The immediate priority was to contain the damage, making speed a priority over formal research. Initially, MWW conducted in-depth due diligence sessions with management and outside legal counsel along with reviewing reams of prior press releases, financial conference calls and news articles. A quick media perception and issues audit was conducted to verify intuitive strategy and issues identified in the interview sessions.
Once the immediate issues had been neutralized, MWW launched a formalized perception audit of all key audiences to determine ongoing strategy and tactics and followed up with a second audit prior to emergence to verify audience perceptions of the company’s long-term strategy and prospects and finalize emergence communications strategy.
Though the vast majority of Chapter 11 filings result in shareholders being wiped out, when the investments of an entire community get erased overnight, it’s is a day-by-day battle to ensure that the Company’s message gets heard. MWW and WCG identified key local influencers ranging from elected officials to civic leaders. Through the Chamber of Commerce, the team developed and executed a strategy to educate the business community about the issues and rally support for the Company, including letters to the editor, business leader breakfasts and town hall meetings.
A program of frequent and consistent direct communications (letters, emails, voicemail and personal communications) to the key audiences of employees and customers helped distinguish the facts from the fictions swirling in the marketplace. Major themes included restructuring progress and that WCG was not Enron, Global Crossing or WorldCom. This was particularly important with regard to issues related to the former parent, the Williams Companies, which in addition to the issues related to WCG’s Chapter 11, was also battling Enron related energy-sector allegations. Proactive rumor-mill management, including a web-based two-way feedback mechanism, was implemented to keep employees focused on the task at hand.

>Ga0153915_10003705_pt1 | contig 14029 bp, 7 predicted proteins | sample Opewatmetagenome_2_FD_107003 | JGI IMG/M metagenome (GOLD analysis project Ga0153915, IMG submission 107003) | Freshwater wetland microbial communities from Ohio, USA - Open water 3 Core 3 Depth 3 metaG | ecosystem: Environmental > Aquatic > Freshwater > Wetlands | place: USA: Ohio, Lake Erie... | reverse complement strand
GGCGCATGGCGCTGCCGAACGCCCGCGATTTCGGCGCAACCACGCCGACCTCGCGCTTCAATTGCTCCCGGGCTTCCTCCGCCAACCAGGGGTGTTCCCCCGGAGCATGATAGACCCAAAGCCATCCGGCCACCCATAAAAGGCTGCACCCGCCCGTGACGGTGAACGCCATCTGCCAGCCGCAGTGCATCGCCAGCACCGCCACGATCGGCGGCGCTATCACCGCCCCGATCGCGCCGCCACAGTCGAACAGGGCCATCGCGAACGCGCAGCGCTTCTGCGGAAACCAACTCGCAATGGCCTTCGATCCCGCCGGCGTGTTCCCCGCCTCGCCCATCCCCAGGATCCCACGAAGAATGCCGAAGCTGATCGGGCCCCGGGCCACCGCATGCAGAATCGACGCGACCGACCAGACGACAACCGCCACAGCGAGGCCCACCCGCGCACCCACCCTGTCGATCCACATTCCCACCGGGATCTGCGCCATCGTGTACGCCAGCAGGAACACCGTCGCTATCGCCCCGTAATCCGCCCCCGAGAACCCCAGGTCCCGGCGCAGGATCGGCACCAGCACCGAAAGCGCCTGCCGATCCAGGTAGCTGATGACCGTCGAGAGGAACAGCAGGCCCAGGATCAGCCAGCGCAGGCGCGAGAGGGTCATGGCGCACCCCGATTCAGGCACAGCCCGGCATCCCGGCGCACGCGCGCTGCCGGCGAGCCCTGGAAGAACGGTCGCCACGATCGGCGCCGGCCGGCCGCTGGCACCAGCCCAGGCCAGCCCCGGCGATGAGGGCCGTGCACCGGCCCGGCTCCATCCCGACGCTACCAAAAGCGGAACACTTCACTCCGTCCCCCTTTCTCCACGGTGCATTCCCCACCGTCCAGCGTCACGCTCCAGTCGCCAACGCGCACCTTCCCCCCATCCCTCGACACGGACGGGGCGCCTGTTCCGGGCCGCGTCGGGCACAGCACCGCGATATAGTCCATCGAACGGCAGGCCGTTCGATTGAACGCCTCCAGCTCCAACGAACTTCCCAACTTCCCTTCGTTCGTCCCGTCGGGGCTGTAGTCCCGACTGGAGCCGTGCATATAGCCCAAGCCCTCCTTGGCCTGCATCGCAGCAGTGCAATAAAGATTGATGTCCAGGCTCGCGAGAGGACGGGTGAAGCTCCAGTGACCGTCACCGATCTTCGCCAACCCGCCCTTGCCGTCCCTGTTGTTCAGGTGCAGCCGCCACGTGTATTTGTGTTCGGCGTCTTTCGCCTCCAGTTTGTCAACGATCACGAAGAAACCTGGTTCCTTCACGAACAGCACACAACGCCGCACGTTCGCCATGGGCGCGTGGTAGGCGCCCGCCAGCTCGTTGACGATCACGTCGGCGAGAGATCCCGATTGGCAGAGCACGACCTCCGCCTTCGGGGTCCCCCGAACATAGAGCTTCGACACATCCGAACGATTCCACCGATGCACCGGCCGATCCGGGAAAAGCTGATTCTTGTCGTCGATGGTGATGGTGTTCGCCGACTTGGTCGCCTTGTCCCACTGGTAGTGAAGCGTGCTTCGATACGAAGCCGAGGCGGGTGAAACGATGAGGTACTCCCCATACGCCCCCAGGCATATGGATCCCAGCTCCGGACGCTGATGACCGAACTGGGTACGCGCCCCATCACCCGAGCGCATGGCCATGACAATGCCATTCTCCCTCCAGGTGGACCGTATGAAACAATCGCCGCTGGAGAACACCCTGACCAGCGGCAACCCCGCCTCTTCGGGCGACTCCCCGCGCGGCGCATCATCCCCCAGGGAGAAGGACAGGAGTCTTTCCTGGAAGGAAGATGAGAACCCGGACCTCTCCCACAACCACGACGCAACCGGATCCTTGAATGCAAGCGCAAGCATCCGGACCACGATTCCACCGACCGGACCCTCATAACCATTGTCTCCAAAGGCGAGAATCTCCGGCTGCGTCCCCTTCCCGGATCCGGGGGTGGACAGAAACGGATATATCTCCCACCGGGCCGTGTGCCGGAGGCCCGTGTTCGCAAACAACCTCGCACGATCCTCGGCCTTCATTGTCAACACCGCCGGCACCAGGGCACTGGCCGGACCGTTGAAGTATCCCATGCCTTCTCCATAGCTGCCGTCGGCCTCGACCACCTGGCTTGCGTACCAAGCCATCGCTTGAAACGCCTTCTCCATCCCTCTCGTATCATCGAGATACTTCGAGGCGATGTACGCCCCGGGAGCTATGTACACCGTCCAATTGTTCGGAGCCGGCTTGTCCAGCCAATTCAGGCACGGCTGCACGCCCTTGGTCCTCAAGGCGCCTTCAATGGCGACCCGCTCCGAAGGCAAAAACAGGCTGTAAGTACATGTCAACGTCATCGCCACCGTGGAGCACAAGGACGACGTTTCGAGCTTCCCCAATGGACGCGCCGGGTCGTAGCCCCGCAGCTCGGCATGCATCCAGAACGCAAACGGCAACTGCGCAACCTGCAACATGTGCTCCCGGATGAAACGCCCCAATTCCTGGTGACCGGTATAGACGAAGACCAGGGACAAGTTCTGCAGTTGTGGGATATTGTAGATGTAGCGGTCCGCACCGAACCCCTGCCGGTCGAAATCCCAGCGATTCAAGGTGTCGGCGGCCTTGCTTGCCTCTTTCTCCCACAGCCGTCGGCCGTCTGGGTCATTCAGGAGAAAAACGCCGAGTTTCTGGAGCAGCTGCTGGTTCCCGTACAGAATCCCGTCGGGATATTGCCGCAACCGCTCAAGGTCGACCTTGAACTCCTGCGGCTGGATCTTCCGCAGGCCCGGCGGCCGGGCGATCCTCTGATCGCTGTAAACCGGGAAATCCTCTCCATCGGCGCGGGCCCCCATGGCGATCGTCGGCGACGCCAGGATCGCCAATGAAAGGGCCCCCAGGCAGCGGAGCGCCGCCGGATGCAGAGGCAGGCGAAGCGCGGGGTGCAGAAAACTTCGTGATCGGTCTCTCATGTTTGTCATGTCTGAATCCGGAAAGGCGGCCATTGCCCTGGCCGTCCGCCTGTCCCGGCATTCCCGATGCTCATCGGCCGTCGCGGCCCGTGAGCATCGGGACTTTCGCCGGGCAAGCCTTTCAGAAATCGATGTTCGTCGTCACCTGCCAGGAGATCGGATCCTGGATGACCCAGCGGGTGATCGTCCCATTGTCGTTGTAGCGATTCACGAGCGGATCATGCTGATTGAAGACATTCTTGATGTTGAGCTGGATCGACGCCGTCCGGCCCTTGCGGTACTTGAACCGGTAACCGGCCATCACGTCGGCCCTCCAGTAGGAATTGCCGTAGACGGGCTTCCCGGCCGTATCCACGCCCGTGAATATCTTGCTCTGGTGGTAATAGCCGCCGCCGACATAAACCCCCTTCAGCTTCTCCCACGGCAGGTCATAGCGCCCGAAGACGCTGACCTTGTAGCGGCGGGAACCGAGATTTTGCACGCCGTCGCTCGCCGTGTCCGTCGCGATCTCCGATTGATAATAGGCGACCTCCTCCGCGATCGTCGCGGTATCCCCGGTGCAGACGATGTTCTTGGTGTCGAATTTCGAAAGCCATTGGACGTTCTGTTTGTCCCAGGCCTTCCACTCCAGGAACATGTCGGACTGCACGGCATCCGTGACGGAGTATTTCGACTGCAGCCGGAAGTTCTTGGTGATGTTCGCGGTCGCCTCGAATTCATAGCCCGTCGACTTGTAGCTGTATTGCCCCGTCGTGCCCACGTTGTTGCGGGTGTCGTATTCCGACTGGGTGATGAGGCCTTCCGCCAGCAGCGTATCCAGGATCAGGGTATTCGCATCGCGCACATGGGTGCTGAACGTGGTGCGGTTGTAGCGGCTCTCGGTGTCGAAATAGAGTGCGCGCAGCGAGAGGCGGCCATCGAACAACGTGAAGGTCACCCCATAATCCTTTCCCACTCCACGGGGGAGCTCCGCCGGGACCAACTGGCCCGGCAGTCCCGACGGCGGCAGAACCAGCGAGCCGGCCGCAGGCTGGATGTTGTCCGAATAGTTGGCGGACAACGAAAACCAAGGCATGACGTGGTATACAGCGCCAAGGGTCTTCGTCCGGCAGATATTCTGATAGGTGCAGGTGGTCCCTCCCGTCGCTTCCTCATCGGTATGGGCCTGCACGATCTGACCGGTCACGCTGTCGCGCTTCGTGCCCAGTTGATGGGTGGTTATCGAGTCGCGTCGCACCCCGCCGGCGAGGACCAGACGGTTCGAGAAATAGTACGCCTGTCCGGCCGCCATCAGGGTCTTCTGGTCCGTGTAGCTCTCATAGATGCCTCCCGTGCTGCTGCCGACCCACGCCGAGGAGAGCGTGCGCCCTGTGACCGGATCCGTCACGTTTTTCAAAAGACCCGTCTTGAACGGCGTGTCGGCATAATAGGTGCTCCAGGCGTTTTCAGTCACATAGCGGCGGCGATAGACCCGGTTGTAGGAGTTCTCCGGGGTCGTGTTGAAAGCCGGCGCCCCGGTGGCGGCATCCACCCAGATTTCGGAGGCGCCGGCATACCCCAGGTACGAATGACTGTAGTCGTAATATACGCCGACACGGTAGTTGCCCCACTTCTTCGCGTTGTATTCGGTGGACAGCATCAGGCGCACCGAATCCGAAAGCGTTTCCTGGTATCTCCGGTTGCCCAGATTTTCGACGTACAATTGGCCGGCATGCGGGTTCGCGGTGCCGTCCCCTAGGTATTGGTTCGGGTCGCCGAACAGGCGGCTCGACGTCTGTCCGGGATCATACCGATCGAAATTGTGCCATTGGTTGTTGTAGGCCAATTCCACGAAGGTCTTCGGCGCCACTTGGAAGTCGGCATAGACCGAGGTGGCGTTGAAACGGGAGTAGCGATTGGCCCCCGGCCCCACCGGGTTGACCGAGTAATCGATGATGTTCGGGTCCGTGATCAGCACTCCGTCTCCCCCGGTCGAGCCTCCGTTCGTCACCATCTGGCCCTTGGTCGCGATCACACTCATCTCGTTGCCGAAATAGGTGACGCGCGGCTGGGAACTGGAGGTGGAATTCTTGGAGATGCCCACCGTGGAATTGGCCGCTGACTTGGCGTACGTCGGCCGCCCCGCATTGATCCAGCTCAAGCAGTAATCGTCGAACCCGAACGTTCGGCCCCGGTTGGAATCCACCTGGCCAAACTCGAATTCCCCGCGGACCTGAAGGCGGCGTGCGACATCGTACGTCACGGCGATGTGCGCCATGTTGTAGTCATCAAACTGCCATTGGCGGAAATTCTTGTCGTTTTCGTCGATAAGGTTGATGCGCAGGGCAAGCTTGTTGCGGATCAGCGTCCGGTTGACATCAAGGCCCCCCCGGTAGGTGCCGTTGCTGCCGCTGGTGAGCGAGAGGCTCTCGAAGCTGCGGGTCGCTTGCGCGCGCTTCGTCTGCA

Little by little, through a variety of editorial board meetings, one on one media interviews with national financial reporters and trade editors, use of third party validators and sheer persistence, the media coverage became more balanced. Through continuous outreach to the media, news stories, particularly in the hometown Tulsa World turned from a shareholder emphasis to focusing on the progress and milestones WCG was making in its rapid march toward emergence from Chapter 11.
And as the message of saving jobs and contributions to the Tulsa economy began to resonate, shareholders became more patient about waiting to see the outcome – picketing ceased, angry calls and letters reduced dramatically and management was able to focus its energies toward its strategy for reorganization, rather than damage control on the issue of the day. These changes and the more hands on approach to internal communications also helped employee morale allowing them to better concentrate on providing customers with a superior network and quality service, the real WCG differentiators.
Sometimes the proof is in the pudding. Despite an environment that remains anti-corporation, MWW and WCG were able to neutralize hostility, and the Company successfully attracted its key investor within 60 days of the change in approach. Williams Communications successfully emerged from bankruptcy protection in a very short six months while its sector brethren continue to flounder. During the process, the Company experienced 100% customer retention and 100% key employee retention. The attacks from shareholder groups subsided and there is even some talk in Tulsa now of investing in the Company’s new stock.